Urea plant paused on Indigenous fears
The environment minister is considering a 60-day moratorium of work on a WA fertiliser plant after concerns about the impact on native heritage.

Crickey
Dominic Giannini, AAP
21 July 2022

Environment Minister Tanya Plibersek has reached an agreement for a 30-day halt to the development of a Western Australian fertiliser plant that Indigenous leaders say threatens ancient rock art.

Indigenous Australians Minister Linda Burney confirmed Ms Plibersek had sought assurances from Perth-based Perdaman that work would be halted until a decision on a 60-day work embargo was made.

“Perdaman has agreed to cease work while the application is being decided,” Ms Burney told the ABC.

Perdaman last week received state approval to proceed with ground disturbance works for the $4.3 billion project on Murujuga country, near Karratha, in WA’s Pilbara region.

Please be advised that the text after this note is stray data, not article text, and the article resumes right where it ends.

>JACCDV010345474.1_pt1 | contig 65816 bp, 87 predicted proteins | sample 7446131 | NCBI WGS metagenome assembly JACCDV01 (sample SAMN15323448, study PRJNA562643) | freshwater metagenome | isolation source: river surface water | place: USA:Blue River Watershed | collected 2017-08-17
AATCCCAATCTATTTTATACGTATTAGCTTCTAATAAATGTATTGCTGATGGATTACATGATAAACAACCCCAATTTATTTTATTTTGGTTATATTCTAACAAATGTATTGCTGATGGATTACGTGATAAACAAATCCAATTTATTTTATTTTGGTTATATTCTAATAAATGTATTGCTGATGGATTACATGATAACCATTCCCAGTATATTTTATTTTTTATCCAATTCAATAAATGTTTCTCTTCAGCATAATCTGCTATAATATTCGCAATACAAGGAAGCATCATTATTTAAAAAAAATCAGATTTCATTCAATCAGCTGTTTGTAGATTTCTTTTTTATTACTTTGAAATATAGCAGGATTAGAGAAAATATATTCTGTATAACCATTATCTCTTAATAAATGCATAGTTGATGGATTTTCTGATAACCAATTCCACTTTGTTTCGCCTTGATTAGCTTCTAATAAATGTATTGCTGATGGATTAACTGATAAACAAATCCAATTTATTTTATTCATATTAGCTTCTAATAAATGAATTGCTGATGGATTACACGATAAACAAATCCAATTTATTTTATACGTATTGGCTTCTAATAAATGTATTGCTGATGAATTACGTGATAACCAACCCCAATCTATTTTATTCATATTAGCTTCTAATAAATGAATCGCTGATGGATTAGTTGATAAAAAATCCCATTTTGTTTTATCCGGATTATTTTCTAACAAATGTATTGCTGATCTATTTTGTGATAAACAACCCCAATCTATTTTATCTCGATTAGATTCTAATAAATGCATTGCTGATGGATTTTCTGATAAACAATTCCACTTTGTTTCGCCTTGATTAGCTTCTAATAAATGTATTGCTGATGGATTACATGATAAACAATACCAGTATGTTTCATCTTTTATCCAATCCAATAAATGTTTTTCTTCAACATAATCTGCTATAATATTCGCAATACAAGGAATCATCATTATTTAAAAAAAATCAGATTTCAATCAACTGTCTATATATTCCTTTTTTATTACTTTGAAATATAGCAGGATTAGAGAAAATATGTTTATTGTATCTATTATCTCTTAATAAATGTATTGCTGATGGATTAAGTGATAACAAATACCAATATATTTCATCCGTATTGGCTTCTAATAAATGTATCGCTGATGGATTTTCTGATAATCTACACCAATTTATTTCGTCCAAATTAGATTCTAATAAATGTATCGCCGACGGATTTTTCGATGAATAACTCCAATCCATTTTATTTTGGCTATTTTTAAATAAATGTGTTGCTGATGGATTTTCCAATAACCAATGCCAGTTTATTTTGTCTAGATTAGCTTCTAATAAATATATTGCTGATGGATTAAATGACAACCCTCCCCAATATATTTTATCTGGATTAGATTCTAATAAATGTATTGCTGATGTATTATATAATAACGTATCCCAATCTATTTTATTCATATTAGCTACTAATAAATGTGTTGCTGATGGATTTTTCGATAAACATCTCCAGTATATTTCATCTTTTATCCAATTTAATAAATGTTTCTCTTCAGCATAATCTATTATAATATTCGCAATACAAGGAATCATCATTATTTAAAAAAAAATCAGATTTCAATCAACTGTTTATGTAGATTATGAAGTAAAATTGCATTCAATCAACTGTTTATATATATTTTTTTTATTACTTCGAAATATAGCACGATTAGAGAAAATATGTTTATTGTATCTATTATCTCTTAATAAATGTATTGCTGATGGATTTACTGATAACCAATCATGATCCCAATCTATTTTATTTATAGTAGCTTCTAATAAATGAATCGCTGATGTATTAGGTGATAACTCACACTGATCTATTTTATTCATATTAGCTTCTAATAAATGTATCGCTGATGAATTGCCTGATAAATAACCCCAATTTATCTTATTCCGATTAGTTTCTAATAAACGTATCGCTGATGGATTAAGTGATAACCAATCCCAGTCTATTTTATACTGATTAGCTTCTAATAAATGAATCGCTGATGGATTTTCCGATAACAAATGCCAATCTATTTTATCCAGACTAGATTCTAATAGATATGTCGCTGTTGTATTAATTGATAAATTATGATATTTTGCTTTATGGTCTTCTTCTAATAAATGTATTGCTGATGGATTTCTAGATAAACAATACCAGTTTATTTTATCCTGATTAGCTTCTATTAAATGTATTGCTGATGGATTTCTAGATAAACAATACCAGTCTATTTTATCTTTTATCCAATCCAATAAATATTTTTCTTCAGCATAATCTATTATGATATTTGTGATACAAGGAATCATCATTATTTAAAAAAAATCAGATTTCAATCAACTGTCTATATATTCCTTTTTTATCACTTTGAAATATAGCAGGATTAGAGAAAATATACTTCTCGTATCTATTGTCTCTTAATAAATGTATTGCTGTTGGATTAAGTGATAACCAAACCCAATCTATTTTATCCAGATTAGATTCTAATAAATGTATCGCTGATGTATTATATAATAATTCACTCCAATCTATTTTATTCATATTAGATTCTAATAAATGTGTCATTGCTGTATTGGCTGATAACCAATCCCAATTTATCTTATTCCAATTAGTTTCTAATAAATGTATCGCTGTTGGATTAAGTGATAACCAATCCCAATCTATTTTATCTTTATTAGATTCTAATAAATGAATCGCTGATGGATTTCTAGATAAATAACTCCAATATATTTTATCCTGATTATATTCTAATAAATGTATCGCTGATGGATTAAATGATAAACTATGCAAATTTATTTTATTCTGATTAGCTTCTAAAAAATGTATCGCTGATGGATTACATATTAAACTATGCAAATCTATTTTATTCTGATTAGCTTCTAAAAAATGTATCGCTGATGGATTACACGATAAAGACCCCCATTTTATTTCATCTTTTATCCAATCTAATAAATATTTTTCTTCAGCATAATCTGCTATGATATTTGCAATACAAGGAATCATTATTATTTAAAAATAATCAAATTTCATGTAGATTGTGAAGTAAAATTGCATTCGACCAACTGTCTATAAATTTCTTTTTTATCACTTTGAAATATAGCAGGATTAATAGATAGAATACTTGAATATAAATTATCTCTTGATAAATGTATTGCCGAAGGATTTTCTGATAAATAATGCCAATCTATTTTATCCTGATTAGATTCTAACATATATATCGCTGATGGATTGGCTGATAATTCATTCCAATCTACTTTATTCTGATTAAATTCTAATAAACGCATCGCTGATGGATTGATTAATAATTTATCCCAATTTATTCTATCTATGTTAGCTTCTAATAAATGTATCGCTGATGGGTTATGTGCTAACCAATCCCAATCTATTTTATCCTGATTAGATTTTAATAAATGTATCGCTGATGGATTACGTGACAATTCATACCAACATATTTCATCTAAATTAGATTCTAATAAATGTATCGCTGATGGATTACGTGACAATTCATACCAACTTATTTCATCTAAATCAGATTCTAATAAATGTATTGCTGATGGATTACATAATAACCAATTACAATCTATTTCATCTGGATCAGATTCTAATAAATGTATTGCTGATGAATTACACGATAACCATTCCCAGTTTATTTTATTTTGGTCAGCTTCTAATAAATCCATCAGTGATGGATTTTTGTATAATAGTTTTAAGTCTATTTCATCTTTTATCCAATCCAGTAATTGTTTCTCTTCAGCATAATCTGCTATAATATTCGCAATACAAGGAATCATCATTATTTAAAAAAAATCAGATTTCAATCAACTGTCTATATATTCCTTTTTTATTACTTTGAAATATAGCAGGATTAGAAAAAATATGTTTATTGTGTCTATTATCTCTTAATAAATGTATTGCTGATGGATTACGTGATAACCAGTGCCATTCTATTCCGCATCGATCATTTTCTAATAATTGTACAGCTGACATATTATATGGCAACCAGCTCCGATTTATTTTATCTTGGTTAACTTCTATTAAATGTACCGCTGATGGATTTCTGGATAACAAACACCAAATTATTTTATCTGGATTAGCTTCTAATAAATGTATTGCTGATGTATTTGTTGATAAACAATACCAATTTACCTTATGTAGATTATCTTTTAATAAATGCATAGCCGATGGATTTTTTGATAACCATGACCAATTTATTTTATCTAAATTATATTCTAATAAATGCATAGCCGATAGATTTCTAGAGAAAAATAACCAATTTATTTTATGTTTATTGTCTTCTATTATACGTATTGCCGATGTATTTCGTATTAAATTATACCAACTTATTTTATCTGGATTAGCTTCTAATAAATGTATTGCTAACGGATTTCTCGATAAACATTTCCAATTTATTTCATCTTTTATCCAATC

Traditional owners in Western Australia have asked the Albanese government to stop the development amid fears pollution from the plant will greatly accelerate the degradation of 40,000 year-old rock art.

Murujuga custodians Raelene Cooper and Josie Alec wrote to the two ministers seeking a 60-day moratorium on works under federal heritage laws.

They also requested the appointment of a reporter to assess the cultural heritage impacts of industry on the Burrup Peninsula under section 10 of the Aboriginal and Torres Strait Islander Heritage Protection Act.

Perdaman has previously said the project will have minimal impact on rock art.

Ms Burney and Ms Plibersek will meet with the Aboriginal Heritage Alliance during the first sitting of parliament, which will resume on July 26.

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